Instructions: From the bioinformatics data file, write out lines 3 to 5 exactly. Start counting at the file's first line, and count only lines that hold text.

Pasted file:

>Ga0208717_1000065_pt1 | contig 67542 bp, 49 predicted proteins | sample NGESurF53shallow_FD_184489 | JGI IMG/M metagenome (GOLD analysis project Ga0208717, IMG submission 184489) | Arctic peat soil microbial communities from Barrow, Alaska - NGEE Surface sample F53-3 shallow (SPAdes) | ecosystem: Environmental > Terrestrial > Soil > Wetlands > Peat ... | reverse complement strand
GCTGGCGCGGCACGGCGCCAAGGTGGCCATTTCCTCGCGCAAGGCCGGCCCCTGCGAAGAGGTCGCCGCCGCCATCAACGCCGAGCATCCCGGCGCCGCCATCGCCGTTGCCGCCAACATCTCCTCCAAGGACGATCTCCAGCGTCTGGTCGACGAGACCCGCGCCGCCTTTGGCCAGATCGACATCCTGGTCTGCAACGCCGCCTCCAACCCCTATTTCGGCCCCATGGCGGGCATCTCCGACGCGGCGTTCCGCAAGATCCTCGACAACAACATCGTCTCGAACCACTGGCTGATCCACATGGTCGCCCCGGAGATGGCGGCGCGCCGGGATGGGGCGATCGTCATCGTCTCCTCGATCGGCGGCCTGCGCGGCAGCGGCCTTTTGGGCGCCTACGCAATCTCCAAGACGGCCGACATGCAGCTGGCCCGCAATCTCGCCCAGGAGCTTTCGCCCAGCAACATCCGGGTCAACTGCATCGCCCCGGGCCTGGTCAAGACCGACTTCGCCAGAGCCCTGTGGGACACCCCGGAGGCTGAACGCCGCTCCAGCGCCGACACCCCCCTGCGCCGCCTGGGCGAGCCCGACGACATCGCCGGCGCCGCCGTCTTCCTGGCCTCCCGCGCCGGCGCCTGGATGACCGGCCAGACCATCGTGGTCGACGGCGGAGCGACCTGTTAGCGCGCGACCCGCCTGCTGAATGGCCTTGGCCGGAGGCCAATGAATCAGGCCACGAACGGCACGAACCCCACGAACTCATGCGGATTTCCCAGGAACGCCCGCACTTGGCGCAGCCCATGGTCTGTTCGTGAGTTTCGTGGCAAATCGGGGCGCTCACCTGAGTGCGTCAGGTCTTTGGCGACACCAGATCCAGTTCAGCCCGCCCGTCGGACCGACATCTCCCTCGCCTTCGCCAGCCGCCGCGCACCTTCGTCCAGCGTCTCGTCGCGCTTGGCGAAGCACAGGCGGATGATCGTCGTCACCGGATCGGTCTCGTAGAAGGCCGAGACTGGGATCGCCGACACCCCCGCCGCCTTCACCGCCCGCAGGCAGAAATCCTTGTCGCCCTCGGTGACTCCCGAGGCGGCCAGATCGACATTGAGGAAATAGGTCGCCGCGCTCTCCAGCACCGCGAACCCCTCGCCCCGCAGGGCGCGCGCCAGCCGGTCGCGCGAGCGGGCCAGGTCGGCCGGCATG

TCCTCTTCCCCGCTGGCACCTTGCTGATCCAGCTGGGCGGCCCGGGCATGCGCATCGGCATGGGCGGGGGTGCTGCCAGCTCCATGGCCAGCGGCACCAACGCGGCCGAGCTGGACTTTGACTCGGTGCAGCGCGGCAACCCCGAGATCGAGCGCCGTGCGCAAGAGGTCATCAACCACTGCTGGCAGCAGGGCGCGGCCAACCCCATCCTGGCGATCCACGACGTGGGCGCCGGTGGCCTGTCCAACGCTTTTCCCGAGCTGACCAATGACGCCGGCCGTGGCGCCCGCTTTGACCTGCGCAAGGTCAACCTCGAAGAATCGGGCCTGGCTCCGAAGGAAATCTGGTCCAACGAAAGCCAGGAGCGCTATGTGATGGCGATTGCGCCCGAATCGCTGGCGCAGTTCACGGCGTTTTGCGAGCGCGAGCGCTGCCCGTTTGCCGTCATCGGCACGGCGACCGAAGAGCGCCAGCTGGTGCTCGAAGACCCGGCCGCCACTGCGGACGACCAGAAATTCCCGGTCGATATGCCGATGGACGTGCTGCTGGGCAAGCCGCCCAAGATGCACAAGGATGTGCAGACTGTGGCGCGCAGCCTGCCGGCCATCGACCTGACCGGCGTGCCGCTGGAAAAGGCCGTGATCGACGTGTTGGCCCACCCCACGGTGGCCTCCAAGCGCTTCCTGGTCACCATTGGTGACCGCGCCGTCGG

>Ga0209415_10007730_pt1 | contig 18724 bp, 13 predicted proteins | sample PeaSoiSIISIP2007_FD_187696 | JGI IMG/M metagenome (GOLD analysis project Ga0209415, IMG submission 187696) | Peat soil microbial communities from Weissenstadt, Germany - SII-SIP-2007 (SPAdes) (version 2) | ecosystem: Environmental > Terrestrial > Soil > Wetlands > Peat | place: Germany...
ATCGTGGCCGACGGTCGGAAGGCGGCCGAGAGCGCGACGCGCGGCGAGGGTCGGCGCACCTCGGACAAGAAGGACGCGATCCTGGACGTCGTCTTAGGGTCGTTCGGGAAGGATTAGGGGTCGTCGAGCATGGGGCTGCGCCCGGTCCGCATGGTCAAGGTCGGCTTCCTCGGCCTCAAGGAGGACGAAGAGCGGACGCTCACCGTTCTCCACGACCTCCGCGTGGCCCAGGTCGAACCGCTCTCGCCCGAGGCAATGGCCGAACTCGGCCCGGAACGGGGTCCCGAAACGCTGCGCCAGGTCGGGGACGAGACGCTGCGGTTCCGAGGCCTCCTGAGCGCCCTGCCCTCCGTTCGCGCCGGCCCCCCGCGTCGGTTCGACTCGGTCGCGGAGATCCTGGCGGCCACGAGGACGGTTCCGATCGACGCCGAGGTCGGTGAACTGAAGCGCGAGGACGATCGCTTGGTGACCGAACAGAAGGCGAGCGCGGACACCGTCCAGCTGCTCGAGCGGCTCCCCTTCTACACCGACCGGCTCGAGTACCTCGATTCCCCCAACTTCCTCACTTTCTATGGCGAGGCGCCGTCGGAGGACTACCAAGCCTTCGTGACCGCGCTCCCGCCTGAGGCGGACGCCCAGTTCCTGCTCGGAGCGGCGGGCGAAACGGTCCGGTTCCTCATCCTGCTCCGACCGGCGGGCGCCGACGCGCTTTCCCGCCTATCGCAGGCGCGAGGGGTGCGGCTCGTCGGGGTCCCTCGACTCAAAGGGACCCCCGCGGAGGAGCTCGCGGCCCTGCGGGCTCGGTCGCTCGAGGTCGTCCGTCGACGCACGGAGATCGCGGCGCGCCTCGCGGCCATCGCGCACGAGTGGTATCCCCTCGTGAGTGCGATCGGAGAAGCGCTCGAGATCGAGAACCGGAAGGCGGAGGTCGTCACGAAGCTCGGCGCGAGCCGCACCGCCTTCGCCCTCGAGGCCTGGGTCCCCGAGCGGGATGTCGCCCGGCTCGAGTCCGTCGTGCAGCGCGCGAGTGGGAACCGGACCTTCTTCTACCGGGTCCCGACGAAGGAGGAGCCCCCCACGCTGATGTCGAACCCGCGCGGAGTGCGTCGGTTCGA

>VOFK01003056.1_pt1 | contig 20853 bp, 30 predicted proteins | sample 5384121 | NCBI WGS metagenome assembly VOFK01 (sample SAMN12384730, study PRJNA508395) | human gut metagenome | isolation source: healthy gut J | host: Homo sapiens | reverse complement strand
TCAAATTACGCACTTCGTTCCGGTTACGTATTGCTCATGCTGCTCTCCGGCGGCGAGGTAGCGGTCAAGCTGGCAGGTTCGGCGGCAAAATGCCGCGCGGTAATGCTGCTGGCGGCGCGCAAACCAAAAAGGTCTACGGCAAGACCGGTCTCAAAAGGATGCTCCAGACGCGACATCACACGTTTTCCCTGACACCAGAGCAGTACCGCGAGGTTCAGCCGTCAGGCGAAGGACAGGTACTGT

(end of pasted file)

TCCTCTTCCCCGCTGGCACCTTGCTGATCCAGCTGGGCGGCCCGGGCATGCGCATCGGCATGGGCGGGGGTGCTGCCAGCTCCATGGCCAGCGGCACCAACGCGGCCGAGCTGGACTTTGACTCGGTGCAGCGCGGCAACCCCGAGATCGAGCGCCGTGCGCAAGAGGTCATCAACCACTGCTGGCAGCAGGGCGCGGCCAACCCCATCCTGGCGATCCACGACGTGGGCGCCGGTGGCCTGTCCAACGCTTTTCCCGAGCTGACCAATGACGCCGGCCGTGGCGCCCGCTTTGACCTGCGCAAGGTCAACCTCGAAGAATCGGGCCTGGCTCCGAAGGAAATCTGGTCCAACGAAAGCCAGGAGCGCTATGTGATGGCGATTGCGCCCGAATCGCTGGCGCAGTTCACGGCGTTTTGCGAGCGCGAGCGCTGCCCGTTTGCCGTCATCGGCACGGCGACCGAAGAGCGCCAGCTGGTGCTCGAAGACCCGGCCGCCACTGCGGACGACCAGAAATTCCCGGTCGATATGCCGATGGACGTGCTGCTGGGCAAGCCGCCCAAGATGCACAAGGATGTGCAGACTGTGGCGCGCAGCCTGCCGGCCATCGACCTGACCGGCGTGCCGCTGGAAAAGGCCGTGATCGACGTGTTGGCCCACCCCACGGTGGCCTCCAAGCGCTTCCTGGTCACCATTGGTGACCGCGCCGTCGG

>Ga0209415_10007730_pt1 | contig 18724 bp, 13 predicted proteins | sample PeaSoiSIISIP2007_FD_187696 | JGI IMG/M metagenome (GOLD analysis project Ga0209415, IMG submission 187696) | Peat soil microbial communities from Weissenstadt, Germany - SII-SIP-2007 (SPAdes) (version 2) | ecosystem: Environmental > Terrestrial > Soil > Wetlands > Peat | place: Germany...
ATCGTGGCCGACGGTCGGAAGGCGGCCGAGAGCGCGACGCGCGGCGAGGGTCGGCGCACCTCGGACAAGAAGGACGCGATCCTGGACGTCGTCTTAGGGTCGTTCGGGAAGGATTAGGGGTCGTCGAGCATGGGGCTGCGCCCGGTCCGCATGGTCAAGGTCGGCTTCCTCGGCCTCAAGGAGGACGAAGAGCGGACGCTCACCGTTCTCCACGACCTCCGCGTGGCCCAGGTCGAACCGCTCTCGCCCGAGGCAATGGCCGAACTCGGCCCGGAACGGGGTCCCGAAACGCTGCGCCAGGTCGGGGACGAGACGCTGCGGTTCCGAGGCCTCCTGAGCGCCCTGCCCTCCGTTCGCGCCGGCCCCCCGCGTCGGTTCGACTCGGTCGCGGAGATCCTGGCGGCCACGAGGACGGTTCCGATCGACGCCGAGGTCGGTGAACTGAAGCGCGAGGACGATCGCTTGGTGACCGAACAGAAGGCGAGCGCGGACACCGTCCAGCTGCTCGAGCGGCTCCCCTTCTACACCGACCGGCTCGAGTACCTCGATTCCCCCAACTTCCTCACTTTCTATGGCGAGGCGCCGTCGGAGGACTACCAAGCCTTCGTGACCGCGCTCCCGCCTGAGGCGGACGCCCAGTTCCTGCTCGGAGCGGCGGGCGAAACGGTCCGGTTCCTCATCCTGCTCCGACCGGCGGGCGCCGACGCGCTTTCCCGCCTATCGCAGGCGCGAGGGGTGCGGCTCGTCGGGGTCCCTCGACTCAAAGGGACCCCCGCGGAGGAGCTCGCGGCCCTGCGGGCTCGGTCGCTCGAGGTCGTCCGTCGACGCACGGAGATCGCGGCGCGCCTCGCGGCCATCGCGCACGAGTGGTATCCCCTCGTGAGTGCGATCGGAGAAGCGCTCGAGATCGAGAACCGGAAGGCGGAGGTCGTCACGAAGCTCGGCGCGAGCCGCACCGCCTTCGCCCTCGAGGCCTGGGTCCCCGAGCGGGATGTCGCCCGGCTCGAGTCCGTCGTGCAGCGCGCGAGTGGGAACCGGACCTTCTTCTACCGGGTCCCGACGAAGGAGGAGCCCCCCACGCTGATGTCGAACCCGCGCGGAGTGCGTCGGTTCGA